The incidence, diagnosis, treatment, and outcomes of many diseases are influenced by patient sex, and cancer is no exception. For example, smoking cessation rates are lower among female smokers than male smokers, and the risks for lung cancer associated with smoking seems to be three times greater for women than for men (1). In addition, there may be more barriers to receiving cancer screening for women than for men (2). At the same time, women are more likely than men to have a specific source of ongoing medical care, potentially enhancing their preventive care (http://www.ahrq.gov/qual/qrdr08.htm). Among patients with non–small cell lung cancer, response rates to neoadjuvant chemotherapy and survival rates may be greater in women than men (3). On the other hand, rates of postoperative complications from gastric cancer surgery have been reported to be higher among women than among men (4). Differences in social support between men and women may influence cancer-related outcomes. For example, in a group of patients with serious medical conditions such as cancer, most divorces occurred when the female spouse rather than the male spouse was suffering from the disease (5). These varied examples illustrate the potential for sex-based disparities in all aspects of the cancer experience.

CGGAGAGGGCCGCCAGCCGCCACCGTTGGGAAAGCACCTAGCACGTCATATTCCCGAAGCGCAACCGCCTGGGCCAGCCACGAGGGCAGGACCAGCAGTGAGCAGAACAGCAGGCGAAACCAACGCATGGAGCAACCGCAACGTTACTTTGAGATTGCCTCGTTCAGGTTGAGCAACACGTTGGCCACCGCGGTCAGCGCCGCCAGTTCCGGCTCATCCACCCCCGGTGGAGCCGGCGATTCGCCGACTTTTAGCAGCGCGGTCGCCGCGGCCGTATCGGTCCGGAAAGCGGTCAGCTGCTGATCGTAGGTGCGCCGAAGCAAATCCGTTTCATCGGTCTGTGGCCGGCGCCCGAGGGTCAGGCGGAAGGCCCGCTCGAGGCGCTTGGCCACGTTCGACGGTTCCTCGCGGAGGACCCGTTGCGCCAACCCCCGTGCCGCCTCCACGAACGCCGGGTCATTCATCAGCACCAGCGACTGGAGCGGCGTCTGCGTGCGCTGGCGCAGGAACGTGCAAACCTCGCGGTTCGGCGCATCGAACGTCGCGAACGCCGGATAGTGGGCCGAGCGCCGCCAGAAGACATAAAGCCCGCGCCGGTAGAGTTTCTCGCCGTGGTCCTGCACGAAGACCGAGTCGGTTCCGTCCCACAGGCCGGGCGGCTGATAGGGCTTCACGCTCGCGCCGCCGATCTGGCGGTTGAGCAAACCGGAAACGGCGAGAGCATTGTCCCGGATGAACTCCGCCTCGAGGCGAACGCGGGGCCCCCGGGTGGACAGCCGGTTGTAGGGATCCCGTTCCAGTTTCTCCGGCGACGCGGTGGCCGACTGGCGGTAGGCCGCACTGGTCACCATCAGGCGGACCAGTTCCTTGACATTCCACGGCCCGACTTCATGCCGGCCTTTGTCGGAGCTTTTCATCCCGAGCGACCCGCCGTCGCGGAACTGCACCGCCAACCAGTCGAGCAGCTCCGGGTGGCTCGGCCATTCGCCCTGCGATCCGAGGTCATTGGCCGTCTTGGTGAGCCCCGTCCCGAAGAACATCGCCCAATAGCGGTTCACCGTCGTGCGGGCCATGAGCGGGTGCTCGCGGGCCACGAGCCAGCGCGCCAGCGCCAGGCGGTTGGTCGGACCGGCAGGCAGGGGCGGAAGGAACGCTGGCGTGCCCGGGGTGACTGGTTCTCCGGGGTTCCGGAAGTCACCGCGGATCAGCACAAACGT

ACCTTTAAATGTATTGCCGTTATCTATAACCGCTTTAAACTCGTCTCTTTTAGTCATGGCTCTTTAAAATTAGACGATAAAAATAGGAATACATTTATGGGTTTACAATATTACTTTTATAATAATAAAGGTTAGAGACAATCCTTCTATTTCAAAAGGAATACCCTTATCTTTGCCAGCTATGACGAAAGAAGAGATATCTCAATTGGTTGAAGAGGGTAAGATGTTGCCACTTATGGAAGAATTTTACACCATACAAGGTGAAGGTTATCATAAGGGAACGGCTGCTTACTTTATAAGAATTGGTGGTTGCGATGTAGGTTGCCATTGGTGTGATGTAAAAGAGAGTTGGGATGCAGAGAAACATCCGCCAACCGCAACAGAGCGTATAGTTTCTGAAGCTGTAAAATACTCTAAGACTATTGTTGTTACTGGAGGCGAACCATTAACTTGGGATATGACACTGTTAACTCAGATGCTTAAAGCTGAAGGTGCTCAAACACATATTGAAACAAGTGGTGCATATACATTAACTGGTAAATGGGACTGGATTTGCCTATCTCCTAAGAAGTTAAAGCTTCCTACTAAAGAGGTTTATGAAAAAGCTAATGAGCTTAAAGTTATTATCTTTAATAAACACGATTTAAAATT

Only a few studies have been published on the impact of sex on head and neck cancer risk and outcomes. The risk for head and neck cancer associated with smoking seems to be higher in women than in men (6, 7), but the impact of patient sex on head and neck cancer outcomes remains unclear. In a recent analysis of >20,000 head and neck cancer patients in Florida, the median survival time was 41 months for women and 36 months for men; however, after multivariate adjustment, patient sex was no longer associated with poor outcome (8). Other population-based studies have similarly reported higher mortality rates for men than for women with head and neck cancer (9, 10). In a recent study, Garavello et al. (11) matched 71 women with oral tongue cancer to 142 men with oral tongue cancer on age, year of diagnosis, and TNM stage, and although the women had lower rates of recurrence (46% women; 55% men) and cancer-related death (32% women; 39% men), these differences were not statistically significant. Franco et al. (12) reported a survival advantage for women compared with men with oral cavity cancer (excluding tongue cancers) at a single Brazilian cancer center, with women having a 17% lower risk for recurrence and a 29% lower risk for cancer death. Kokoska et al. (13), in contrast, showed no significant influence of patient sex on laryngeal cancer outcome. Ildstad et al. (14) found improved overall survival for women compared to men with cancers of the oral cavity, oropharynx, and hypopharynx at a single U.S. center; however, when the two groups were matched by stage, the survival advantage did not remain. Thus, although women seem to have a higher risk for head and neck cancer from smoking, extant data support that men with head and neck cancer have higher recurrence and mortality rates. However, previous studies have been limited by the use of population-based databases with significant inherent confounding or the use of locally available samples of very limited size.